Robert Tell’s “Dementia Diary: A Caregiver’s Journal” is written from the male perspective, and that of an only child. While being a woman and/or having siblings can help or hinder caregiving, depending of the situation, Tell uses his status powerfully, to remind us that caregivers share a bond, but also have varying circumstances.
The same goes for the types of dementia. Alzheimer’s disease is probably, at this point in time, the best known dementia, as it has gotten so much publicity. Tell’s mother has a different kind of dementia called multi-infarct dementia. This is a fairly common cause of dementia in the elderly, which happens when blood clots block small blood vessels in the brain and destroy brain tissue. My uncle had this type of dementia. My dad’s dementia stemmed from a World War II brain injury, and subsequent surgery, in his elder years. My mother’s was of an even different type. Each dementia is different, yet they are all frustrating and often frightening for the victim to bear, and devastating for loved ones to handle. Watching a person mentally deteriorate is a gut wrenching experience.
Tell’s Dementia Diary is warm and loving, but he isn’t afraid to talk of his own fears and negative thoughts. I appreciated this so much, as I speak often to people who feel as I did when I was inundated by loved ones needing care. I felt I should, at all times, present a positive, loving image. I had a hard time allowing myself to recognize my own humanity; my own exhaustion. Now, when I speak at events, I tell people about the thoughts they will have. The negative feelings. And I tell them that this is okay. Tell tells it like it is (okay, I was trying to avoid that wordplay, but I just couldn’t help it). I deeply appreciate his intimate storytelling style and his way of talking about the negative aspects of dealing with his mother’s difficult personality, while letting his obvious love for her shine through.
Of the many stories he relates, the one that made me laugh out loud, was the watch story. I had been there with my mother-in-law, my dad and my mom. They were in an excellent facility. They had clocks all over – on the wall, the bed stand, and in the hallway. There were people to make sure they got where they needed to go. But they had to have their watches – and they’d better work! My dad couldn’t even see the extra large face on his watch, but he knew if the battery quit, and it had to be immediately replaced.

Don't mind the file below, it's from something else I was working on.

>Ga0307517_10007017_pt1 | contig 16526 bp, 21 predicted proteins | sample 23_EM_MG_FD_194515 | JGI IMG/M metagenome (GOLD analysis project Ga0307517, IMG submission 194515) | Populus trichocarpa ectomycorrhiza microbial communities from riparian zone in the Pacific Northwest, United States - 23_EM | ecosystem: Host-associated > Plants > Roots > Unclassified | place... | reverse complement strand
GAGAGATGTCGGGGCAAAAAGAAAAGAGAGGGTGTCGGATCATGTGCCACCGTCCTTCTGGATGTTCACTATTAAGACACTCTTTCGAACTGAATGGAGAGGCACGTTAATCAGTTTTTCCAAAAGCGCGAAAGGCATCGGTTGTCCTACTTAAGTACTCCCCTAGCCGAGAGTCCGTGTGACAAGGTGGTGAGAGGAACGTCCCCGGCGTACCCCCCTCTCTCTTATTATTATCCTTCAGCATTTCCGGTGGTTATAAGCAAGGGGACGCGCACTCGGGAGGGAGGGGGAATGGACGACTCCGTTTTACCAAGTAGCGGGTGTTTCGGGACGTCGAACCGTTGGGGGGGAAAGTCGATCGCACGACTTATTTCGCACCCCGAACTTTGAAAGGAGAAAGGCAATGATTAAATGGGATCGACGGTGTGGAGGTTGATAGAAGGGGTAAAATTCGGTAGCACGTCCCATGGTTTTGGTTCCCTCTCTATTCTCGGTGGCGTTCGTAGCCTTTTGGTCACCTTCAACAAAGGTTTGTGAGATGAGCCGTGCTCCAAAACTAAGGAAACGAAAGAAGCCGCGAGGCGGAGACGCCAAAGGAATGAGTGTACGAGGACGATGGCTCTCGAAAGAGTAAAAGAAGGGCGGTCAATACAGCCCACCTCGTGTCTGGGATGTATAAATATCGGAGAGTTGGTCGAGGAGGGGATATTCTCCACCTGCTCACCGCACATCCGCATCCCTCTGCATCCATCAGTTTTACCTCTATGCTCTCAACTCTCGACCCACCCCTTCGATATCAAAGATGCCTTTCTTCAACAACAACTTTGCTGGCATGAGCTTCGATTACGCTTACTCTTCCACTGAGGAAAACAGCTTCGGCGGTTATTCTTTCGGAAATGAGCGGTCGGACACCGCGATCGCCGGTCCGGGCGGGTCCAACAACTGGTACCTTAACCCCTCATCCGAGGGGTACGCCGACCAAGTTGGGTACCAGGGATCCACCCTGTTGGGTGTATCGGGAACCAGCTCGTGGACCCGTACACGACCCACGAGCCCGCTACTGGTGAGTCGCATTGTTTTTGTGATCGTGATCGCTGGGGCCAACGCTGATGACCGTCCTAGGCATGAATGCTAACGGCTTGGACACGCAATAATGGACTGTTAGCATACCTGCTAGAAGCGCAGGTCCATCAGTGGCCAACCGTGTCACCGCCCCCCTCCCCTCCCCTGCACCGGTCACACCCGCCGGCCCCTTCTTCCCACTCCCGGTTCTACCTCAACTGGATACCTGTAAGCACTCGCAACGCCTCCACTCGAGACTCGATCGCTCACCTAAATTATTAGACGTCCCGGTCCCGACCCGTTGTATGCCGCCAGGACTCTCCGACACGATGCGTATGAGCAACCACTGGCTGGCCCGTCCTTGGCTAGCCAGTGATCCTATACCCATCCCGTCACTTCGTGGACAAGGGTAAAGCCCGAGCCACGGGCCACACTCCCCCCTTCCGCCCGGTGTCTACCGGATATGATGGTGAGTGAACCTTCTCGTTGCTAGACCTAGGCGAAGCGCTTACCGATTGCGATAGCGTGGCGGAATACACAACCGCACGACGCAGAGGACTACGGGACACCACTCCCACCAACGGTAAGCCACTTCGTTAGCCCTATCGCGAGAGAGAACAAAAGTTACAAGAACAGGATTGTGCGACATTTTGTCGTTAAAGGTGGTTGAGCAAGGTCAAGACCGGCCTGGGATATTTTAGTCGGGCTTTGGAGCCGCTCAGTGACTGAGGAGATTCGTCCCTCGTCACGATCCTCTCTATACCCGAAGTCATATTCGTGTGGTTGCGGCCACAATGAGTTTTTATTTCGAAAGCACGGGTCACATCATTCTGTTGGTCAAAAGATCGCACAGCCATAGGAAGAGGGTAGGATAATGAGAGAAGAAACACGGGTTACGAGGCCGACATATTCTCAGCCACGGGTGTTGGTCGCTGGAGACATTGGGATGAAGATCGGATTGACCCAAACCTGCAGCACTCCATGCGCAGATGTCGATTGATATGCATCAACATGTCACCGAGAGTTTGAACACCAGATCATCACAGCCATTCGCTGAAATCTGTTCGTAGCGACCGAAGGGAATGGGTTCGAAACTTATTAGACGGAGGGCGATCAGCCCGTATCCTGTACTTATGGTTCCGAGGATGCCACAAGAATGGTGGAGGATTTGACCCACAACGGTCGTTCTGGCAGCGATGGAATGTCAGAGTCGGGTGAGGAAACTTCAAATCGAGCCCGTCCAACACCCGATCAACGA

Robert Tell relates the story of his mother’s repeated, frantic phone messages. When he returned home, he listened and at first thought it was a real emergency. The tone in her voice certainly portrayed that it was. It turned out that her watch battery had stopped. At first he wanted to put off replacing it until morning, but, realizing that he would have no peace until he did it, he ran out at 10:30 at night to get a battery for his mom’s watch. Then everyone could sleep.
Tell’s stories about his mother’s behavior in public struck home as well. The reader sympathizes and relates to his embarrassment and conflicted emotions. His fights and frustrations over the health care system also ring uncomfortably true.
Dementia Diary is compelling, witty and warm. It’s also honest. One son. One mom. One dementia. It’s a fascinating journey and a good read. Dementia Diary is available from www.dementia-diary.com and from Amazon.com. Read about another caregiving son in Part II.
Published On: September 18, 2006